Cunard is slowing down its famed Queen Mary 2 trips from New York to Southampton. The cruises will last seven days on some crossings and eight days on others, which is slightly longer than the original six-day sailing. The reason? To cut fuel costs.
Anyone who has ever owned a boat—even a small one—knows that a minor increase in speed typically means a big increase in fuel consumption. Water is even more resistant to speed than air.
But slowdowns aren’t likely to affect conventional cruising. Speed doesn’t matter much on those trips—even modern cruise ships, capable of up to 20 knots, generally amble along at an easy 10 to 15 knots, enough to get from one port to the next overnight.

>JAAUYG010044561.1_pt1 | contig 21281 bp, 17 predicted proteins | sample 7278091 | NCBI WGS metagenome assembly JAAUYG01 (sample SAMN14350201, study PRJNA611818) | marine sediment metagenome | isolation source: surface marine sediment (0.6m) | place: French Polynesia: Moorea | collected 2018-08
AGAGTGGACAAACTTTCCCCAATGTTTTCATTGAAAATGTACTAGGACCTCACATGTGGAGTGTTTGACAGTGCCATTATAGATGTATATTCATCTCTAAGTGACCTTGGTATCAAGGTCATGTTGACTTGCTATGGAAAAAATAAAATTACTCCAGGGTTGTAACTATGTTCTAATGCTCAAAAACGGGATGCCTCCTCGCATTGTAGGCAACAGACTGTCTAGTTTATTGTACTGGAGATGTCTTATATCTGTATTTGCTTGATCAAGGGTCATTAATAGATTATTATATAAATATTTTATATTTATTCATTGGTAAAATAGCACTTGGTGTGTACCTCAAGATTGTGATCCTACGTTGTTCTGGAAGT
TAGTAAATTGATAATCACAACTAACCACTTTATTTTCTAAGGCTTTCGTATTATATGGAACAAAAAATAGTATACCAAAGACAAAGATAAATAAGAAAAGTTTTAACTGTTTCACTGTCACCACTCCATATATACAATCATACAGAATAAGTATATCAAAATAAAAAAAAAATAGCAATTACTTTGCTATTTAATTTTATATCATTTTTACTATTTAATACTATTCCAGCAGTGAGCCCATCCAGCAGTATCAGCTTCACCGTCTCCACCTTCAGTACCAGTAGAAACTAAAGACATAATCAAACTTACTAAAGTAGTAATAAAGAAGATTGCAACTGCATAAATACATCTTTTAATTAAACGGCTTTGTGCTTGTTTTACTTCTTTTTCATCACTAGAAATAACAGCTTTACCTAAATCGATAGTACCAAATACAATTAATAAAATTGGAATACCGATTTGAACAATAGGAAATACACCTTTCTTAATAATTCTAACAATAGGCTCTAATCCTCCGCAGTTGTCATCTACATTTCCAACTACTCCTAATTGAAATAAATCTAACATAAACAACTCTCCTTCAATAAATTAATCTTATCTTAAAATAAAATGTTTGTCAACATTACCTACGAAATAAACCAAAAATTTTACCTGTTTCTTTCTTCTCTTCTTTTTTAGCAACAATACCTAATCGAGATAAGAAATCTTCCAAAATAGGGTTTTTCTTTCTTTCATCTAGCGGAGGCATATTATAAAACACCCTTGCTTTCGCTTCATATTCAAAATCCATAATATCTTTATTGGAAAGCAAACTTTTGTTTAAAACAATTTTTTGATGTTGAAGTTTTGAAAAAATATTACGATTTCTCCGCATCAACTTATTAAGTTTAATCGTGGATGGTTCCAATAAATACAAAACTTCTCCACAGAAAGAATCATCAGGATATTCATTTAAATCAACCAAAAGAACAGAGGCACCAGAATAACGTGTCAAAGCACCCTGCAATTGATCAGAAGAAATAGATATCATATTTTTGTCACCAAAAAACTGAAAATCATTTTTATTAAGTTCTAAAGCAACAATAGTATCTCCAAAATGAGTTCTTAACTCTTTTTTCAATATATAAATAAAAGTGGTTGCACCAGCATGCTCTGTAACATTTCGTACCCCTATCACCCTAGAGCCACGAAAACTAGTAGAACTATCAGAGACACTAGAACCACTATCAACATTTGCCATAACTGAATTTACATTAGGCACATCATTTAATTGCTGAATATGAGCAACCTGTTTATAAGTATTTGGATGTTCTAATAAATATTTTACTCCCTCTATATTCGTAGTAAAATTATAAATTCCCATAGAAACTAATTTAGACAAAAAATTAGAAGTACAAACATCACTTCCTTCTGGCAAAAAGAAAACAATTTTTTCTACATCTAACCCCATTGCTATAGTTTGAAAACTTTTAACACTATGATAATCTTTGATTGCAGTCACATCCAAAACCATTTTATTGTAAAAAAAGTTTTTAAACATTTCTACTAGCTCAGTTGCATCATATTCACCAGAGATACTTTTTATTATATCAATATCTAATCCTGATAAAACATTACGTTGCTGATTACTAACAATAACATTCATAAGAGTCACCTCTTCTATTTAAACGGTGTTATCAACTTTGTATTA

However, nonstop transatlantic ships have traditionally aimed at faster trips. Remember the big fuss about a race for the fastest crossing, won by the S.S. United States? But air travel rapidly took over the market for people who needed to cross the Atlantic quickly, and high-speed liners suddenly became irrelevant.
Presumably, these days people take the Queen Mary 2 because they want the ocean liner experience, not to get across as quickly as they can. So probably nobody will complain about an extra day or two.
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